I note that my post at #152 has been "referred" - and I can guess why, for providing the historical names given to those whose origin was in Africa, but which did not include the most offensive, albeit that it used by rappers and others. It is political correctness gone mad; very soon no opinions will be permitted unless they are in synch with some Whitehall mandarin. The steps may well be firm for now, but it looks as if they are beginning to crumble under the feet of so many who know what's best. One day they too will be removed by others who know yet better.

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  • 161. At 02:12am on 12 Jul 2009, U14066905 wrote:

    http://www.youtube.com/watch?v=YVX0sVMGCAo&feature=channel

    Does this add to the debate?

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  • 162. At 02:33am on 12 Jul 2009, bere54 wrote:

    160, David_Cunard -

    No doubt Gary A Hill will arrive soon to remind us all once again that the BBC owns the blog and therefore can do anything they like with it. What is not addressed is why they bother to have a blog at all when they limit it so, seemingly arbitrarily. Isn't free expression the point of a blog? I don't think it was set up to be a forum for professional propaganda but it seems to be turning into that, with the full acquiescence of the moderators. The amateurs ought to have at least as much say as the professionals.

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  • 163. At 02:35am on 12 Jul 2009, squirrelist wrote:

    160. At 01:54am on 12 Jul 2009, David_Cunard

    I don't think it's that. It smacks (to me) of software that is badly designed and merely picks up pre-defined phrases and words, does not recognise a context but flags posts regardless, and people who have been poorly briefed, 'trained' (for five minutes) in some call centre, and whose only working keys on their keyboards are 'Delete' and F1 and F2 for sending the standard emails, and F3 for cancelling memberships.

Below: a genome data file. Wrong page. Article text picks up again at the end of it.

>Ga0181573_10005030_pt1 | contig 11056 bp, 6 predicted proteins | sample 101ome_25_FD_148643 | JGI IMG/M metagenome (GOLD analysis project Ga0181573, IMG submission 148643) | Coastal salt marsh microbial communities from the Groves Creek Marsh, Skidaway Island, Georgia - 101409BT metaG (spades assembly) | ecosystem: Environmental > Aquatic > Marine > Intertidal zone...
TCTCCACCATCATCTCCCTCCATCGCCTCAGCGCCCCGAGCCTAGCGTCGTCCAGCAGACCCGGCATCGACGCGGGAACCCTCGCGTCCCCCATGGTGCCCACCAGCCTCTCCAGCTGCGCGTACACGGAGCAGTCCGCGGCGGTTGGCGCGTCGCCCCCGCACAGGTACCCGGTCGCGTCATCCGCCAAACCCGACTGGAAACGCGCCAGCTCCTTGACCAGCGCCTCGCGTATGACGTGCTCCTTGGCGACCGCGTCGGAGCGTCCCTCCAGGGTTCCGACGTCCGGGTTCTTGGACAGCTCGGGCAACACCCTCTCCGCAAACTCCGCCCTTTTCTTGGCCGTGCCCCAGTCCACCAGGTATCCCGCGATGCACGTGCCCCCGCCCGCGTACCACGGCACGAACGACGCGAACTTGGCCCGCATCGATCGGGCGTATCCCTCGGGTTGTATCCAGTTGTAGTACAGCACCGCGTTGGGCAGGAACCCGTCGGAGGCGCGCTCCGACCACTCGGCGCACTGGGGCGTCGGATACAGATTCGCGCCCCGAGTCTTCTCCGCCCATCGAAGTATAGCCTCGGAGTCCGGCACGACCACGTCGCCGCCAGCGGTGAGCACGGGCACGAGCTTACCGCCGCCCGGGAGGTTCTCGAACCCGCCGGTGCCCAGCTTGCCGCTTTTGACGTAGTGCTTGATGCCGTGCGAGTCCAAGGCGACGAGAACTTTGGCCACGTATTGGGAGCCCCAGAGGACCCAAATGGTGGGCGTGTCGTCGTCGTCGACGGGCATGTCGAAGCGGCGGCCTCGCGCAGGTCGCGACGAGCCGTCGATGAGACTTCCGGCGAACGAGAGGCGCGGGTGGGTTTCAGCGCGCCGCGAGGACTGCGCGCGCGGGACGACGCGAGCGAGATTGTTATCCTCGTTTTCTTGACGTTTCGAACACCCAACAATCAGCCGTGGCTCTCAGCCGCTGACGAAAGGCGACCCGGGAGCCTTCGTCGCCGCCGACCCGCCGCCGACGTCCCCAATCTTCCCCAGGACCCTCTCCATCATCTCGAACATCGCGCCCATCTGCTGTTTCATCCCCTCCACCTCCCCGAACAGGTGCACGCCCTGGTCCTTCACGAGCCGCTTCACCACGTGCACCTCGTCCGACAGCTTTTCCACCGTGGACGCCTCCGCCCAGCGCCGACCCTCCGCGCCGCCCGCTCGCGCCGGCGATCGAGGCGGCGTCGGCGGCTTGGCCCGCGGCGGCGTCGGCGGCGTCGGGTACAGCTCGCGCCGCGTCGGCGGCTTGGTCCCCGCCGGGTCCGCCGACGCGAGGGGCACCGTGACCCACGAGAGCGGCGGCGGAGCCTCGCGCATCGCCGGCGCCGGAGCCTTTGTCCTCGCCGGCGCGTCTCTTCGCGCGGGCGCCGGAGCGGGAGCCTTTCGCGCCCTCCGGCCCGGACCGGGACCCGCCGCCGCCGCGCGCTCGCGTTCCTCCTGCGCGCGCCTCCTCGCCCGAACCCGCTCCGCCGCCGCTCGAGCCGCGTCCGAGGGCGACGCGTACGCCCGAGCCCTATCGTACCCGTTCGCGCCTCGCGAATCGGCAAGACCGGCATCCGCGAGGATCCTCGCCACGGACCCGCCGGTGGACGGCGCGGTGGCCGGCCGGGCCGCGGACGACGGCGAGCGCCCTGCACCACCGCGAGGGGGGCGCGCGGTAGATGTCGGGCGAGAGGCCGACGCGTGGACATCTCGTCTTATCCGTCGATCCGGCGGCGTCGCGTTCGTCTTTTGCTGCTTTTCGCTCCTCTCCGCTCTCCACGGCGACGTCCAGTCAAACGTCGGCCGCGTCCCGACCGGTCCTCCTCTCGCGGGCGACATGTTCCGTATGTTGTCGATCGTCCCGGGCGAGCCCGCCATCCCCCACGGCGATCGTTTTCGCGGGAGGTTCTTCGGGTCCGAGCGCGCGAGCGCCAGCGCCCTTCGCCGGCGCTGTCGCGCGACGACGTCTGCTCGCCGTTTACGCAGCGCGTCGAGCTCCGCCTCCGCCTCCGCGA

It seems we can only write 'open letters' like this, since if there is someone responsible for general oversight, I for one haven't yet found out who it is.

    To be perfectly blunt, I doubt if anyone cares, on the grounds the traffic stays relatively high anyway, no matter how many become disgruntled and leave, the numbers still look good, so what does it matter? The Beeb is still being 'open' to its audience. "Quality? What's that got to do with anything? Just feel the width."

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  • 164. At 02:38am on 12 Jul 2009, squirrelist wrote:

    161: 'Fraid not. "This video is not available in your country due to copyright restrictions."

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  • 165. At 02:47am on 12 Jul 2009, U14066905 wrote:

    dweedle dum and dweedle dee please come sit next down too me.
    Let's open a book and take a look
    and see who is the real crook

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  • 166. At 03:03am on 12 Jul 2009, squirrelist wrote:

    163

    I should have added that there is a notion in some quarters that 'controversy' is good. A 'controverisal' post gets others writing and more involved, even if after a while they die of either frustration or apoplexy. Keeps the numbers up. Draws more people in. Who cares if that's because they're angry, insulted, or offended rather than wanting to genuinely express their views. Just as long as it's not actionable so the Beeb doesn't get landed in the High Court.

    Does that throw a little light on anything?

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  • 167. At 03:06am on 12 Jul 2009, U14066905 wrote:

    164 quite rightly so.

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  • 168. At 03:59am on 12 Jul 2009, SamTyler1969 wrote:

    #147

    LOL.

    I was intrigued to see a small time local black commentator named as Terry Andersen, just because that name is Scandinavian to the point of the man not being black. I was reassured that he is in fact Terry Anderson that he could be Afridan American, black, or whatever.

    Then your post really got funny 'I guess we'll soon have white people insisting on being called "Caucasian-American" or whatever. Can you see how ridiculous this gets?'

    As Steve Biko once observed 'Why do you call yourselves white? You are more pink than white.'

    Having lived in the UK, S Africa and the US, I would merely observe that you observations on race are completely valid. If you have never lived here. If you have they are misinformed to the point of endangering your health.